Goodevening! Today I want to tell you about the history of tea.
An old Chineseleg?nd says that during a l?ng d?y sp?nt r?aming the forest ins?arch of ?dible gr?ins ?nd h?rbs, a farmer Shannong (Shennong) ?ccid?ntally p?isonedhims?lf 72 times. But bef?re the pois?ns could end his lif?, aleaf drifted into his m?uth. He chewed ?n it and it reviv?d him, and th?t ish?w we disc?vered tea.Or so theanci?nt leg?nd goes at least. Arch?ological evidenc?s sugg?st that tea w?sfirst cultiv?ted as early as 6000 years ago. At that time, it was consumed verydiff?rently. It w?s e?t?n as a veg?table or co?k?d with gr?in porrdge.
Tea ?nlyshift?d from f?od to drink 1500 years ago, when people realized that ac?mbination of heat and m?isture c?uld create a c?mplex taste ?ut of the leafygreen. That is h?w the Chinese cre?te a beverage called Mu? Cha or Matcha.Matcha becames? p?pular that a distinct Chin?se t?a cultureemerged. Tea w?s the subj?ct of b?oks and p?etry, the favorite drink ofemperors. But how tea was spread around the world?First ofall, in the 9th c?ntury during Tang Dynasty, a Jap?nese m?nk br?ughtthe first te? pl?nt to Japan. The Japanese devel?ped their ?wn unique ritu?lsar?und te?, le?ding t? the cre?tion of s? p?pular Japanese tea ceremony.But the re?lspread began at the beginning of the 16th century when Dutch tradersbr?ught tea to Europe in large qu?ntities. Later at17th century, Great Britain was exp?nding its col?nial influ?nce andbec?ming the new dominant w?rld power.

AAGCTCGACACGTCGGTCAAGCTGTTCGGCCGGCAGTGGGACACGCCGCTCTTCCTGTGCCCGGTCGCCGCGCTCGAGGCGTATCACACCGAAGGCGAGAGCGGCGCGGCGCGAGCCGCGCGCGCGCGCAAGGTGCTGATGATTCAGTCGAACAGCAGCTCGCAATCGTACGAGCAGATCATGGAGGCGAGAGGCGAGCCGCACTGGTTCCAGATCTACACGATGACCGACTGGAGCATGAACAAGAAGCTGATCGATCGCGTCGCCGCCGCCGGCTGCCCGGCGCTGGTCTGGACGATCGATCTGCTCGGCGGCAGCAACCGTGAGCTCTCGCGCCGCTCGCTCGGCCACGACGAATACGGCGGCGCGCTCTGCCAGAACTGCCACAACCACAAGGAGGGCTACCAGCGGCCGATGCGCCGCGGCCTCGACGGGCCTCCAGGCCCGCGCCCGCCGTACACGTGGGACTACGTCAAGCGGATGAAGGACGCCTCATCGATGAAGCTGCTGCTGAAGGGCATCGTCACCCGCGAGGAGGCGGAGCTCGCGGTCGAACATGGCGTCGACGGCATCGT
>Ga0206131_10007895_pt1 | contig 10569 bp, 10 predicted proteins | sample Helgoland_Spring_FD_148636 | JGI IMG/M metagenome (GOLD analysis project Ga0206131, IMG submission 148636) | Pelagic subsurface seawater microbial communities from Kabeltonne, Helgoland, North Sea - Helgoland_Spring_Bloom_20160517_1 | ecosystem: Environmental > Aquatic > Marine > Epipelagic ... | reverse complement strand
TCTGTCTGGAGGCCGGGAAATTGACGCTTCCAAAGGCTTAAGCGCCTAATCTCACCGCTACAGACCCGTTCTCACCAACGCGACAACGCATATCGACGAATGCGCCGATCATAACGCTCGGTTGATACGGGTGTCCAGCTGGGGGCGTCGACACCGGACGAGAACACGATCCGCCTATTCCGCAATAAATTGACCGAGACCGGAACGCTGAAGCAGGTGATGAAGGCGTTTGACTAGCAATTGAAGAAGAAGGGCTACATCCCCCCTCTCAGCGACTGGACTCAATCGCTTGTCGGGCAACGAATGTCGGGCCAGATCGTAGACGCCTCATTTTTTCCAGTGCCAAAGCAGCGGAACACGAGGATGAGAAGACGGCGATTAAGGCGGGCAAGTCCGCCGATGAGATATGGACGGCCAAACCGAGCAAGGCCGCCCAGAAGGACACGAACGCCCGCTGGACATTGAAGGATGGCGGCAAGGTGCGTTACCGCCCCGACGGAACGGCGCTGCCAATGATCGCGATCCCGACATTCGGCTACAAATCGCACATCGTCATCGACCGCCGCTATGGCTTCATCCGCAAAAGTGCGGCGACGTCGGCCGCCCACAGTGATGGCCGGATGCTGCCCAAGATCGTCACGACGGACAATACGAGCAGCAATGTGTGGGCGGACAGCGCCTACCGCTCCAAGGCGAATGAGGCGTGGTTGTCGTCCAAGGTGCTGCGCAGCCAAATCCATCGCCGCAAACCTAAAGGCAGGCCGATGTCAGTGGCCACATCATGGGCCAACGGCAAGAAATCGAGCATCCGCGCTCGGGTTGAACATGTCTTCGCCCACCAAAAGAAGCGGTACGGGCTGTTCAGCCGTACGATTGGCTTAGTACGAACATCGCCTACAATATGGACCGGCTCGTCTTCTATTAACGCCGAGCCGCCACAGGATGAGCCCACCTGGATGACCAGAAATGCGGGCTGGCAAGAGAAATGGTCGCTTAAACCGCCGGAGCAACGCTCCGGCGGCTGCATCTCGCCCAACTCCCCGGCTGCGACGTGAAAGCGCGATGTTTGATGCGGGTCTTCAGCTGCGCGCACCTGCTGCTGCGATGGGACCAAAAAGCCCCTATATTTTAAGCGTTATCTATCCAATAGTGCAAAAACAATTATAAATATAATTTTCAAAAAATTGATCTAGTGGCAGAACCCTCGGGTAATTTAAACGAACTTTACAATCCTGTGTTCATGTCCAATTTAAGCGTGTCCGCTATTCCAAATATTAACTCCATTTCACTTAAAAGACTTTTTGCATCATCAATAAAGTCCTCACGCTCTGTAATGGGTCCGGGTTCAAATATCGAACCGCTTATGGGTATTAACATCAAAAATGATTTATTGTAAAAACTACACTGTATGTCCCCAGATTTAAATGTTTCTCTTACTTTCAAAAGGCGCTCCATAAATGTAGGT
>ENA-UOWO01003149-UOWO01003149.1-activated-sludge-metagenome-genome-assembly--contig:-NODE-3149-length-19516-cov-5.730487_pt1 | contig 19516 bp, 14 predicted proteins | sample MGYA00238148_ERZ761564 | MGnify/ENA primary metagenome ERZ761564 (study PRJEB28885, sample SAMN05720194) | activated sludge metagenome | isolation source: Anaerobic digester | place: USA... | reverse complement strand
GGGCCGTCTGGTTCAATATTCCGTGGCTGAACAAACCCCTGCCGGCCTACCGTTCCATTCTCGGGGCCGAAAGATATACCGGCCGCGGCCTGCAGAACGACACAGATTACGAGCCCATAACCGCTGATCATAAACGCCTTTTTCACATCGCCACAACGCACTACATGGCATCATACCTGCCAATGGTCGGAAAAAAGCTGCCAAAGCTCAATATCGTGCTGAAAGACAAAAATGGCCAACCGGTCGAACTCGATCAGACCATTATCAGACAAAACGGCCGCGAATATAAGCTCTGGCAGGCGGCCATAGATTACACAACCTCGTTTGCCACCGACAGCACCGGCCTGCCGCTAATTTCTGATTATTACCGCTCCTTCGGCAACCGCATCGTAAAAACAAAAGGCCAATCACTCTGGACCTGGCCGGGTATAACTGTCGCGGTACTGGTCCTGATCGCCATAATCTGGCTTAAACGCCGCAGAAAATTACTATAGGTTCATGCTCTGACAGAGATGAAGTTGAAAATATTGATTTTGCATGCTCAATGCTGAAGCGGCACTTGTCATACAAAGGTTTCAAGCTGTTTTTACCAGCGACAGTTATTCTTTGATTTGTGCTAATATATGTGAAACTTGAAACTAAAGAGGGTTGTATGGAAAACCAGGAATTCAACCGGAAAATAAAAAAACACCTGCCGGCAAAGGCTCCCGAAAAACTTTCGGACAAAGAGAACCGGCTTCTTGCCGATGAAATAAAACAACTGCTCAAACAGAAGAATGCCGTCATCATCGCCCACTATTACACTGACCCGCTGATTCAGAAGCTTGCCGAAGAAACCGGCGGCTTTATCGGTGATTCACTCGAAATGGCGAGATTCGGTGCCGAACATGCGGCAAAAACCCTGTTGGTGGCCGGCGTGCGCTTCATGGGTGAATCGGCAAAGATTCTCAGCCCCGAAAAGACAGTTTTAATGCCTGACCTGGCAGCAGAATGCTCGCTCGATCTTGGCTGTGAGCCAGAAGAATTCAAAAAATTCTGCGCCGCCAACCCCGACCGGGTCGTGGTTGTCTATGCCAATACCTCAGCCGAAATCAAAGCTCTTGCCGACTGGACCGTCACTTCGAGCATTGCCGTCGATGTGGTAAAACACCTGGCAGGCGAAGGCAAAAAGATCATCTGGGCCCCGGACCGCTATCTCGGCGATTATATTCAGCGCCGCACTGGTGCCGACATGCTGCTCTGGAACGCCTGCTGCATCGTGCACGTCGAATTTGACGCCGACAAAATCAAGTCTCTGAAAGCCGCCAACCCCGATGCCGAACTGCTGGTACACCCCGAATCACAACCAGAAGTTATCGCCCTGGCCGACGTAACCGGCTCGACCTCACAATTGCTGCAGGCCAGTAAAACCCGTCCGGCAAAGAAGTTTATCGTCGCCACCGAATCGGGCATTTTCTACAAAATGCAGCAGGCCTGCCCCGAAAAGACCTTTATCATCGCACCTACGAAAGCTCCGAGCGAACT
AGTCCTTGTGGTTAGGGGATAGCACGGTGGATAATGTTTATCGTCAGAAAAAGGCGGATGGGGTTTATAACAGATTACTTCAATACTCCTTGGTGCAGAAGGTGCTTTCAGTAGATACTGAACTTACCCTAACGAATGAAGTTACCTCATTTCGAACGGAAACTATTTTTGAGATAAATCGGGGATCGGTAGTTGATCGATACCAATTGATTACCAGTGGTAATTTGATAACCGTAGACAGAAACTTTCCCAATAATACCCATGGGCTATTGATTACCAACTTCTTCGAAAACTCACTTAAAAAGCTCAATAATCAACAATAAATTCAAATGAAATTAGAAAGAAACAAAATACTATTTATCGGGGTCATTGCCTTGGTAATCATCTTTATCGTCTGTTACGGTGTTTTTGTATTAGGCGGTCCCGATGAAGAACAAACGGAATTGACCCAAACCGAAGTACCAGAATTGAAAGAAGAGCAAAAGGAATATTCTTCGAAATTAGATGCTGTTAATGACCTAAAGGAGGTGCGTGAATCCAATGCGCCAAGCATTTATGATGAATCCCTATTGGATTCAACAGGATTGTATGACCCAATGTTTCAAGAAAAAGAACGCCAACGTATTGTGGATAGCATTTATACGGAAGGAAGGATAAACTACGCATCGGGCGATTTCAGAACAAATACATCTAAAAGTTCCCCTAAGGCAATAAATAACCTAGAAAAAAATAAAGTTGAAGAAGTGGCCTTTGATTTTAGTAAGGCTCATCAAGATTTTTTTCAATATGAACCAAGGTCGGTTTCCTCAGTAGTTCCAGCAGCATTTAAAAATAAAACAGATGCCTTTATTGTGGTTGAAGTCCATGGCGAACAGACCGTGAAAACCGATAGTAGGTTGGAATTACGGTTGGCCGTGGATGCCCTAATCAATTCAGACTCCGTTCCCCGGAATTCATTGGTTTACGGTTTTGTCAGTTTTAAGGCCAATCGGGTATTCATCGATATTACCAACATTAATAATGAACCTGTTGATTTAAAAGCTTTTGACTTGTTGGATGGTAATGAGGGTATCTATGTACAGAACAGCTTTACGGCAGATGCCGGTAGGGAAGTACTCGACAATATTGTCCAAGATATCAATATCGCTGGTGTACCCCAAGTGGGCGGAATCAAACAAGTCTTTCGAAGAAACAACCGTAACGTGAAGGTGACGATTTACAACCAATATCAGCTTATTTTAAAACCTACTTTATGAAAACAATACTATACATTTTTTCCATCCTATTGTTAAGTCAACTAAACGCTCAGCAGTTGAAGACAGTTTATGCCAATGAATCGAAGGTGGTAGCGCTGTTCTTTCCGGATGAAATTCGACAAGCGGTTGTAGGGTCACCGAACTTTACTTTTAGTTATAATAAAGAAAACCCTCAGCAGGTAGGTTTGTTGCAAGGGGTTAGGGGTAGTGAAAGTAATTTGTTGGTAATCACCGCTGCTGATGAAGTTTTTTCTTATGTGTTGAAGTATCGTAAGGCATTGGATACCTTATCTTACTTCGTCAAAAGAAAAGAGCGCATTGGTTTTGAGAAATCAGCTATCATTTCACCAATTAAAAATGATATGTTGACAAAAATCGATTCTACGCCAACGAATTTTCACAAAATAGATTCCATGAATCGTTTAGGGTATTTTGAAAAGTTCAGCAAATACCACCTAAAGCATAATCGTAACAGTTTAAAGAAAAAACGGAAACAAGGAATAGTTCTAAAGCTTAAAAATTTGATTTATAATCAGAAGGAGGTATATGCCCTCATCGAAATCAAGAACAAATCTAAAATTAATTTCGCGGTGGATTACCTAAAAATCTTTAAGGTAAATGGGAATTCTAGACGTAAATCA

And as Gr?at Britain grew, inter?st int?a spre?d around the world. By 1700, t?? in Eur?pe sold for ten tim?s thepric? of c?ffee and the plant w?s still ?nly gr?wn in China. At first,Brit?in paid f?r all this Chinese te? with silver, but when it bec?me tooexpensive, they suggested tr?ding te? for ?nother subst?nce – opium. Thistriggered ? public he?lth problem within Chin? ?s people bec?me ?ddicted to thedrug. Then in 1839, a Chinese offici?l ?rdered to destroy massiv? British shipm?ntsof ?pium as a statem?nt against Brit?in’s influ?nce ?ver China. This acttrigg?red th? First Opium W?r betw?en two n?tions. In 1842, Qing Dyn?sty l?stthe war, g?ve the p?rt of H?ng Kong to th? British, and r?sumed tr?ding onunfav?rable terms.L?ter theBritish E?st India Comp?ny also w?nted to be able to gr?w tea themselv?s andfurther c?ntrol the m?rket.
So they c?mmissioned bot?nist Robert F?rtune toste?l tea fr?m China in c?vert op?ration. And he r?ached succ?ss. More?ver, her?cruited exp?rienced te? work?rs and th?n moved with them into Darjeeling,India. From th?re the pl?nt spread furth?r still, h?lping drink t?a’s rapid gr?wthas an ev?ryday commodity.T?day teais the sec?nd most c?nsumered bev?rage in the w?rld aft?r water, and fr?msugary Turkish Riza tea, to s?lty Tibetian butt?r tea, there ?re almost as m?nyways of prep?ring the bev?rage as ther? cultures on the gl?be.For todaythat is all. Thank you for your attention! Good Bye! Referenceshttps://wiki2.org/en/History_of_teahttps://en.wikipedia.org/wiki/British_Empirehttps://www.teamuse.com/article_010502.html